“Is God willing to prevent evil, but not able?
Then He is not omnipotent.
Is He able but not willing?
Then He is malevolent.
Is He both able and willing?
Then whence cometh evil?
Is He neither able nor willing?
Then why call Him God?”
Please bear with me for a little history. A few hundred years before the birth of Christ, famous Greek philosopher Epicurus proposed this series of questions and answers which has been often repeated. If God is all powerful and all loving, why does evil exist?
What is Evil
To properly address this question, we must first agree on what we mean by ‘Evil’. Christians understand ‘evil’ to mean anything that is contrary to the will of God and it is then easy enough to dismiss the problem of evil with the explanation that God grants humans freedom of will so our decision to love and serve Him will be genuine. If we do not have the ability to behave outside of His will, then we are not autonomous and our worship is meaningless. Who cares if a person obeys when he has no choice whether he will obey or not? Therefore, with the Christian definition of ‘evil’ being anything that is opposed to the will of God, we can say that evil exists so that our choice not to commit evil will glorify Him. When we choose to obey the will of God even though we have the full ability not to, it is truly a beautiful and pleasing thing.
But the world does not define evil in the same way Christians do. I think most of the world (and more importantly for our purposes, Epicurus) would define Evil as suffering and it is difficult to imagine a ‘good’ God that is all powerful allowing anyone – especially the innocent – to suffer. Surely a just and loving god would not permit children to starve to death, women to be violated, and men to live in despair. For the remainder of this article, I will discuss ‘suffering’ as evil, because I think that is a question we all struggle with when tragedy strikes.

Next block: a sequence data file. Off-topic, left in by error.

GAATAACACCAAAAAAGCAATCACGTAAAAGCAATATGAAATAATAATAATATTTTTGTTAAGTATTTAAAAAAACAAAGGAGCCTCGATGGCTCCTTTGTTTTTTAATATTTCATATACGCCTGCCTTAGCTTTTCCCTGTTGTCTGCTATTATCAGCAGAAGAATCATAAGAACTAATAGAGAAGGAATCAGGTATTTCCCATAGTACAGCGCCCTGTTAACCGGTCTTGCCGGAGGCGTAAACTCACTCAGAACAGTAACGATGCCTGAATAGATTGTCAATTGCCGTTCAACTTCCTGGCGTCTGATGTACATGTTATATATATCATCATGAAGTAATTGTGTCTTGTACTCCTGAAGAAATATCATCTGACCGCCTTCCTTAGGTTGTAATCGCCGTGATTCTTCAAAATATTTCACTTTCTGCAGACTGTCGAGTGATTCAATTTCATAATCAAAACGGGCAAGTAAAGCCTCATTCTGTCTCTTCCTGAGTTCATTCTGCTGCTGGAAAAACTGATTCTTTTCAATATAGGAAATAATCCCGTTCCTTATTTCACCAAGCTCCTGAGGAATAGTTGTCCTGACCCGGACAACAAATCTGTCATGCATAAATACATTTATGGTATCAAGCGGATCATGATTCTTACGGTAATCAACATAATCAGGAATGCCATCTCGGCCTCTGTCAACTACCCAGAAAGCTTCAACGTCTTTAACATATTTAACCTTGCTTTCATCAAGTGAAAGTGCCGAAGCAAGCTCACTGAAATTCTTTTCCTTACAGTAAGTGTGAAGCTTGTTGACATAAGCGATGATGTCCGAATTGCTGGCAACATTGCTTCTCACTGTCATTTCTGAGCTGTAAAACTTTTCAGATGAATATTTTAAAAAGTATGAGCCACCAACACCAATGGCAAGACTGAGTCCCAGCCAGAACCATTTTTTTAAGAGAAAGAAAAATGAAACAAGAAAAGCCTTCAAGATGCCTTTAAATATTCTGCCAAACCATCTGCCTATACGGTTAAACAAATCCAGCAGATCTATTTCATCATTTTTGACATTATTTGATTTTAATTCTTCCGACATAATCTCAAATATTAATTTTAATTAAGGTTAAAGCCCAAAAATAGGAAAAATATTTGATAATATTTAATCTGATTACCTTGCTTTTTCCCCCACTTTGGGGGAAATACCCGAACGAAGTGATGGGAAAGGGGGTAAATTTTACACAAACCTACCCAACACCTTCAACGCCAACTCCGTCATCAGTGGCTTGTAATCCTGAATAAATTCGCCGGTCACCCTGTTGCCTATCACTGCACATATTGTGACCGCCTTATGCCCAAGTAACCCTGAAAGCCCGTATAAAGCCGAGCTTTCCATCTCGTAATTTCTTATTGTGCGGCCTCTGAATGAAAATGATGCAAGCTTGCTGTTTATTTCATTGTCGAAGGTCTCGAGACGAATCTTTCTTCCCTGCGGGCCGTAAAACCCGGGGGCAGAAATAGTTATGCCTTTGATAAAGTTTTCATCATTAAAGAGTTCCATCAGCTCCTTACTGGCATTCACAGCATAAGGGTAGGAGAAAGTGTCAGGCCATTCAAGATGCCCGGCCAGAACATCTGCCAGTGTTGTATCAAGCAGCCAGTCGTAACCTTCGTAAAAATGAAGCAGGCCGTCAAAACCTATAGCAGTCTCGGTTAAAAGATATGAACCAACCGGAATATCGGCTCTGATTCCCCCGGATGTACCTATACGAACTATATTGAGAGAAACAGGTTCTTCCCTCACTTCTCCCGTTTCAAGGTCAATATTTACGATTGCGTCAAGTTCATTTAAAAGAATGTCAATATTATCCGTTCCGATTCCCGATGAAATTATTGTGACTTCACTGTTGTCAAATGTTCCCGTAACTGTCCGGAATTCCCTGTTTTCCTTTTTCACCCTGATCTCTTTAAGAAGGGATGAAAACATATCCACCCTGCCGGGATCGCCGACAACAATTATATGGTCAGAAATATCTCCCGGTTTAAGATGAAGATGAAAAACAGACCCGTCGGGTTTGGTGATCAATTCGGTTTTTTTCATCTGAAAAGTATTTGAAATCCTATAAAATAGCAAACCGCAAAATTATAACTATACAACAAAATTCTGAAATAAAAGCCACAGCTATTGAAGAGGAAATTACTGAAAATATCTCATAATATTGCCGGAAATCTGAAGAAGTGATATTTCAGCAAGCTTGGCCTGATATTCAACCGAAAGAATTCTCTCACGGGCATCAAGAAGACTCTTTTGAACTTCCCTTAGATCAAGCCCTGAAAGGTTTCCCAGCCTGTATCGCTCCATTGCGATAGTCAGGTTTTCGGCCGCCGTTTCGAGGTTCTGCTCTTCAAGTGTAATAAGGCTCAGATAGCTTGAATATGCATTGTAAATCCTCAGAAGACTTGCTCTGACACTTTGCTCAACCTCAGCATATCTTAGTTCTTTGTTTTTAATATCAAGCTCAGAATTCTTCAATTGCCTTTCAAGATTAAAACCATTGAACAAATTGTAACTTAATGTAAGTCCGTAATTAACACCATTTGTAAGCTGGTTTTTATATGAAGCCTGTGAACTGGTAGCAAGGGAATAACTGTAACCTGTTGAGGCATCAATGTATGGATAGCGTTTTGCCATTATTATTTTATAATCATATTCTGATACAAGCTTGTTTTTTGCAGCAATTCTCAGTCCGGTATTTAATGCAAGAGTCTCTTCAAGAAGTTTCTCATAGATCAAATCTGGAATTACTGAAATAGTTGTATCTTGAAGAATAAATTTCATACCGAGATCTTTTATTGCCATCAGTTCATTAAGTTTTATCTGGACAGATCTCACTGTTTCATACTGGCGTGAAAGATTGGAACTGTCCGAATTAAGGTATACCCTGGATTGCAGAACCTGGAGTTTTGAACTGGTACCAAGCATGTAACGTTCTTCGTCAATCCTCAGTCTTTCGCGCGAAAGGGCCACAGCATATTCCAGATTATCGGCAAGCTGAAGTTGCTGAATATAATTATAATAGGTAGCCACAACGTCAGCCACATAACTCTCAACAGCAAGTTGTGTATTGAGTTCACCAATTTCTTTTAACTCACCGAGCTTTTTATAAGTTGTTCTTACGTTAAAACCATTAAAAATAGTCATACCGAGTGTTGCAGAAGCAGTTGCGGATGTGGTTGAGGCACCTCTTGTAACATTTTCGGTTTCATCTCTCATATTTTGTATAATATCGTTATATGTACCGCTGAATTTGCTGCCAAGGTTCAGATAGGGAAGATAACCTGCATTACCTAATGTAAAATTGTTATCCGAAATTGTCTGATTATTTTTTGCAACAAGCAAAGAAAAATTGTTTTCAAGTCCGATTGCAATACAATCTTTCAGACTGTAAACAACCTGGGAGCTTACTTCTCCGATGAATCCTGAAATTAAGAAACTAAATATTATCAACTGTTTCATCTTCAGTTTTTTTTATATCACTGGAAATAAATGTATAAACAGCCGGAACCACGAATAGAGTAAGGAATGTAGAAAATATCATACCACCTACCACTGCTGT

Suffering in the Best of All Possible Worlds
Voltaire, a French writer from the 1700’s expanded on these thoughts in his satire Candide in which a young man witnesses and experiences much suffering and tries to reconcile this suffering with his childhood lessons based on optimism teachings of Gottfried Wilhelm Leibniz. The ideas proposed by Leibniz are that since God knows everything and can control anything, the world we experience is the best world out of all possibilities. Suffering is minimized to the greatest level that still allows for the most good. Leibniz is not entirely wrong in that he recognizes that there is a necessary trade off between good and evil. Romans 8:28 is one the clearest descriptions of this in scripture: “And we know that for those who love God all things work together for good, for those who are called according to his purpose.” (ESV) Both the pleasant and the unpleasant work to the good of those who belong to Christ. We can also look to Isaiah 53:5: “…and by His wounds we are healed.” BY His wounds. Because of His wounds…. Without Jesus’ suffering, we could not be reconciled with God.
Leibniz goes off track, though, when he proposes that THIS is the best of all possible worlds. The proposition that the evil we see around us is the best an all powerful and loving God can do drives many away from Him. But God has a broader view than we are capable of and the bible is very clear that this world is not the goal. Jesus’ suffering and death didn’t make our lives on this world any better. In fact, we are called to share in His suffering and death while we are in this world so that we may share in the joy of His resurrection. God has not balanced the suffering in this world against the best possible good in this world, but in the world He is building that will follow. That is the world for which we long. It’s where we are told to store up our treasures and is the prize for which we are told to strive.
Here are a few songs to go along with this subject